7 Contaminated Brake Fluid Indicators

  • 5/8/2023
a man in a glove holds an old oil filter a man in a glove holds an old oil filter

Maintaining your vehicle's braking system is crucial for your safety on the road. And one of the most critical components of the braking system is brake fluid. Keeping the brake fluid clean and contamination-free is essential to ensure the brakes function correctly.

Here’s everything you need to know about common brake fluid issues, how to tell if it has been contaminated, and when you should head to Firestone Complete Auto Care for brake services.

How Does Brake Fluid Get Dirty?

Brake fluid is a hydraulic fluid that helps transfer the force from the brake pedal to the brake pads or shoes. The fluid works by transmitting pressure through a closed system of metal lines and hoses while also lubricating moving components to help prevent wear.

However, most vehicles use glycol-based brake fluids, which are hygroscopic, meaning the fluid can absorb moisture from the atmosphere over time. Moisture contamination can cause brake fluid to lose effectiveness and lead to the corrosion or rusting of internal brake components. These compromised parts can begin to slough off some of their materials and cause dirty brake fluid over time. 

Contaminated Brake Fluid Symptoms

Contaminated brake fluid can result in many symptoms that may indicate issues with the braking system. Here are some potential signs of brake system issues:

1. Illuminated Check Engine or ABS Light

Many modern vehicles have sensors that detect low brake fluid levels. These sensors can trigger warning lights on the dashboard, alerting you to check your brake fluid level or indicating that it may be time to have it replaced. 

2. Corroded Brake Parts

Moisture contamination can cause metal brake components, such as brake lines, calipers, caliper pistons, and wheel cylinders, to rust and weaken. Once corrosion inhibitor additives in the brake fluid are spent doing their job, chemical corrosion can also start to attack the copper in some parts of the brake system. 

Have your brake fluid checked regularly and replaced when needed — according to your manufacturer's suggested maintenance schedule. Doing so can help maintain the integrity of your brake system components and optimal braking performance.

3. Reduced Braking Performance 

If your brake pedal feels spongy or takes longer to respond than usual, this may be a direct result of contaminated brake fluid. The intense pressure and high temperatures associated with hard braking can cause any excess moisture in the system to boil, forming steam pockets in the brake lines. Any air from mechanical leaks or steam pockets can cause the pedal to respond slower, sink lower when engaged, feel less firm, and ultimately reduce your vehicle's stopping power.

Other factors, such as a worn master cylinder, can cause spongy brakes. Regardless of the cause, you may want to consider stopping by your nearest Firestone Complete Auto Care for a brake inspection and repairs if needed. 

4. Unusual Brake Noises

Part of the brake system hardware is also susceptible to road debris and rust which can accumulate where brake parts need to move freely. This obstruction may lead to squealing, grinding, or scraping sounds when your brakes are engaged. Although there are various potential causes for these noises, thorough brake inspection and service can also address these situations.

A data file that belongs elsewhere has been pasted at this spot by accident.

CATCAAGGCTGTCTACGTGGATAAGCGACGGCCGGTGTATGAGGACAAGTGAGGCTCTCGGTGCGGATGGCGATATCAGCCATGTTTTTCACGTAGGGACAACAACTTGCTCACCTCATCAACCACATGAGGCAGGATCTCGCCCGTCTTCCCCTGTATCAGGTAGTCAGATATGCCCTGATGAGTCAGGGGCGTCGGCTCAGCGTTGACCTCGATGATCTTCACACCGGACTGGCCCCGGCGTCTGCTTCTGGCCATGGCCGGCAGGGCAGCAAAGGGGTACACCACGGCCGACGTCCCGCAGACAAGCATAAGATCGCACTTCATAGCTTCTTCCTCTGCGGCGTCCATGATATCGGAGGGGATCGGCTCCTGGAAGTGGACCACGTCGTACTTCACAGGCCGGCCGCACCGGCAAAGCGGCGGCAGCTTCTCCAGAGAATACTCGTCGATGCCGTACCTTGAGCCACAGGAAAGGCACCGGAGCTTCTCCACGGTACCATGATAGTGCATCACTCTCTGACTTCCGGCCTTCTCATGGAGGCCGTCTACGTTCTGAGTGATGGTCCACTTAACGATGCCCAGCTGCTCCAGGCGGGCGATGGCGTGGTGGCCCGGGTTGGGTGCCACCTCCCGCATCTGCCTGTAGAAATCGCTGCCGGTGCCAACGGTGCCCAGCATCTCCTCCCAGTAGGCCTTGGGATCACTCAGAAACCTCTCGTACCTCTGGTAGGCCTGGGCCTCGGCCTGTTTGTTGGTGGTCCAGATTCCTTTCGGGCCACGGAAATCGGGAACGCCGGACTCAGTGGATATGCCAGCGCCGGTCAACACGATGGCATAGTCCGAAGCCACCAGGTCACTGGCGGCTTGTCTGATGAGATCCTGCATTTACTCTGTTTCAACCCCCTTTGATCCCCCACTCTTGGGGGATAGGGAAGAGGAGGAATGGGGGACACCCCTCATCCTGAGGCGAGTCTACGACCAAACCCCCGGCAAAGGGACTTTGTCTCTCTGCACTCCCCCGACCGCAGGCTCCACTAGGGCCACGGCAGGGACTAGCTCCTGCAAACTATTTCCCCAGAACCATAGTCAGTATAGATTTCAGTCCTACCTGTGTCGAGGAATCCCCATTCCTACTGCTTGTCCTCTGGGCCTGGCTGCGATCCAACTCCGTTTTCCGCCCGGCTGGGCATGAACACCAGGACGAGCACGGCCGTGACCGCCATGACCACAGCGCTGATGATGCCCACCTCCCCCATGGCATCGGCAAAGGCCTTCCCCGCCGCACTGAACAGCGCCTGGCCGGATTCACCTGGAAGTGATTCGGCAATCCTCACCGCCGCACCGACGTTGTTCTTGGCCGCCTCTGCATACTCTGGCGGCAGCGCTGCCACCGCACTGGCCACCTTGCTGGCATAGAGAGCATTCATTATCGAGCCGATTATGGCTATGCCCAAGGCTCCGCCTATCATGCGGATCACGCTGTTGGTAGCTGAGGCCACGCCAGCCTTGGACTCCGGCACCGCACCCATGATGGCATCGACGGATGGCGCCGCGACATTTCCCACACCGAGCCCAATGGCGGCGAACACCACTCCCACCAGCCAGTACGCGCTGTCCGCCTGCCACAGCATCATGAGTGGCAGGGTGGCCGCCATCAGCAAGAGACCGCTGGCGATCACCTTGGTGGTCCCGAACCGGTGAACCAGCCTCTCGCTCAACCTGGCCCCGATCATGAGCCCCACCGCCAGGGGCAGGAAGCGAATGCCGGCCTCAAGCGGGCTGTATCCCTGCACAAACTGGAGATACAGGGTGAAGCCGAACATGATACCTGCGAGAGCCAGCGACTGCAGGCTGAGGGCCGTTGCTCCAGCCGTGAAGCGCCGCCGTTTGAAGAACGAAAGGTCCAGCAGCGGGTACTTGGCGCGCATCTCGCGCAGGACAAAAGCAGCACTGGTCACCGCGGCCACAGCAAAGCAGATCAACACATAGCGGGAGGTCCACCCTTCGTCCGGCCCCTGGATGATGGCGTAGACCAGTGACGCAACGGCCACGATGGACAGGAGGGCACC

5. Leaking Brake Fluid

As mentioned, contaminated brake fluid can cause brake system components to corrode and wear. This loss of component integrity (or other sources of wear) can lead to cracks and leaks, and you may begin to notice leaking brake fluid beneath your vehicle near the wheels. 

Leaking brake fluid should never be ignored, and if you notice a burning smell coming from your brakes, your brake fluid may be dangerously low. In this case, repair is likely required, and you should visit a professional technician ASAP since this is a safety-related issue. 

6. Brake Fluid Discoloration

Perhaps the most apparent sign of contaminated brake fluid — discoloration or visible foreign material. When checking the brake fluid reservoir, you may notice its unusual color. While brake fluid can vary in hue, a darker tint, floating particles, or an emulsion may indicate contamination. To be certain, you have the fluid professionally inspected and tested at Firestone Complete Auto Care since color alone is not enough to indicate needed replacement is needed. 

7. Brake Fade

Contaminated brake fluid could cause brake fade, which is when the braking system can’t generate enough friction to stop your car properly. Your brakes can become less responsive and less effective over time.

Trust Firestone Complete Auto Care for Brake Fluid Services

At Firestone Complete Auto Care, we understand the importance of maintaining your vehicle's braking system and brake performance. Our experienced technicians use high-quality brake parts and equipment to ensure your vehicle's brakes are functioning correctly. 

Our brake services include brake inspections, brake pad and rotor replacement, brake fluid exchange, and more. We also offer a lifetime warranty on brake pads and shoes and an extended labor warranty when you add a brake fluid exchange to your brake service appointment. Schedule your brake service now at a Firestone Complete Auto Care near you.

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